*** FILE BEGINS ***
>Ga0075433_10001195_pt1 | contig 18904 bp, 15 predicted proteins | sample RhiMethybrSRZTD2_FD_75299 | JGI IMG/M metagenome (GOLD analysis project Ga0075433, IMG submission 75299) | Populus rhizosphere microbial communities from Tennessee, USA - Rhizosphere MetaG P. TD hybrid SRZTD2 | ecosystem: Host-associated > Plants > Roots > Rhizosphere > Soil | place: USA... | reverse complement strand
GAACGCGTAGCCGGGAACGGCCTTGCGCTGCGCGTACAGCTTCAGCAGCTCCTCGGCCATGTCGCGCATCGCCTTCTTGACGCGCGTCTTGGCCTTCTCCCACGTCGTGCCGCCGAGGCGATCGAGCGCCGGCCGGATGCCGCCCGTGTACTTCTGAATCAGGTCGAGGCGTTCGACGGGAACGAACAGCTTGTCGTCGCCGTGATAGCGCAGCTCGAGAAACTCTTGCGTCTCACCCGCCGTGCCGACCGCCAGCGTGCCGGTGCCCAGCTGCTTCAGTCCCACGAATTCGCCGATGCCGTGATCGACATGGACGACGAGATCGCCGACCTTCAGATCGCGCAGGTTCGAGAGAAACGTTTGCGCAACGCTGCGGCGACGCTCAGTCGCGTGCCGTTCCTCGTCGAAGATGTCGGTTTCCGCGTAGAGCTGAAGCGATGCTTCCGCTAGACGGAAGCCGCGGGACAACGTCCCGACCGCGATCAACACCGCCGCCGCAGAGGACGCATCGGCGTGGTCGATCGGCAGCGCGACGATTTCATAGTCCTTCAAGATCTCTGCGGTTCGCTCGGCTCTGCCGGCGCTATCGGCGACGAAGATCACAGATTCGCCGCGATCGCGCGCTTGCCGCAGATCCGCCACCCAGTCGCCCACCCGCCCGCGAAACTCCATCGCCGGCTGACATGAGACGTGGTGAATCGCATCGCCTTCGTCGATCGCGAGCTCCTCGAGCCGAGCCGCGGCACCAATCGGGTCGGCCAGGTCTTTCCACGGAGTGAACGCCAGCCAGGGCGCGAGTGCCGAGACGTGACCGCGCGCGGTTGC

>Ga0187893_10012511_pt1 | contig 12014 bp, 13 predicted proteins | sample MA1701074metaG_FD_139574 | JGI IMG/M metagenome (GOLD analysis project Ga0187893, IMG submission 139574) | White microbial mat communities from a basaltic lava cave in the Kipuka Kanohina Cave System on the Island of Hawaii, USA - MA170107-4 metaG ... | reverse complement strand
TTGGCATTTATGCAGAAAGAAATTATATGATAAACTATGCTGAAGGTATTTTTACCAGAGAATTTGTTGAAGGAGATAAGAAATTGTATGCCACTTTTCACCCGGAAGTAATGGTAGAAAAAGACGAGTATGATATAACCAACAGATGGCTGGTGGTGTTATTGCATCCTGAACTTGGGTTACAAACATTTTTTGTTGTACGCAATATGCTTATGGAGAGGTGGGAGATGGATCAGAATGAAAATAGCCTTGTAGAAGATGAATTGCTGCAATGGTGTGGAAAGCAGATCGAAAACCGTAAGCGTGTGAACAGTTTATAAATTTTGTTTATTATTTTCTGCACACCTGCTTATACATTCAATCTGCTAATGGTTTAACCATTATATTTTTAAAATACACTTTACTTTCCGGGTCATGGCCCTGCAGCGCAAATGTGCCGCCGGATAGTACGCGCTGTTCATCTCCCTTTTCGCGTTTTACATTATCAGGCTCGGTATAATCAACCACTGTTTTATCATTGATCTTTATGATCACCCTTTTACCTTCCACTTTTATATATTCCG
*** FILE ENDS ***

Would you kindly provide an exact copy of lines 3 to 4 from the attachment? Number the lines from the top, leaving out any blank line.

>Ga0187893_10012511_pt1 | contig 12014 bp, 13 predicted proteins | sample MA1701074metaG_FD_139574 | JGI IMG/M metagenome (GOLD analysis project Ga0187893, IMG submission 139574) | White microbial mat communities from a basaltic lava cave in the Kipuka Kanohina Cave System on the Island of Hawaii, USA - MA170107-4 metaG ... | reverse complement strand
TTGGCATTTATGCAGAAAGAAATTATATGATAAACTATGCTGAAGGTATTTTTACCAGAGAATTTGTTGAAGGAGATAAGAAATTGTATGCCACTTTTCACCCGGAAGTAATGGTAGAAAAAGACGAGTATGATATAACCAACAGATGGCTGGTGGTGTTATTGCATCCTGAACTTGGGTTACAAACATTTTTTGTTGTACGCAATATGCTTATGGAGAGGTGGGAGATGGATCAGAATGAAAATAGCCTTGTAGAAGATGAATTGCTGCAATGGTGTGGAAAGCAGATCGAAAACCGTAAGCGTGTGAACAGTTTATAAATTTTGTTTATTATTTTCTGCACACCTGCTTATACATTCAATCTGCTAATGGTTTAACCATTATATTTTTAAAATACACTTTACTTTCCGGGTCATGGCCCTGCAGCGCAAATGTGCCGCCGGATAGTACGCGCTGTTCATCTCCCTTTTCGCGTTTTACATTATCAGGCTCGGTATAATCAACCACTGTTTTATCATTGATCTTTATGATCACCCTTTTACCTTCCACTTTTATATATTCCG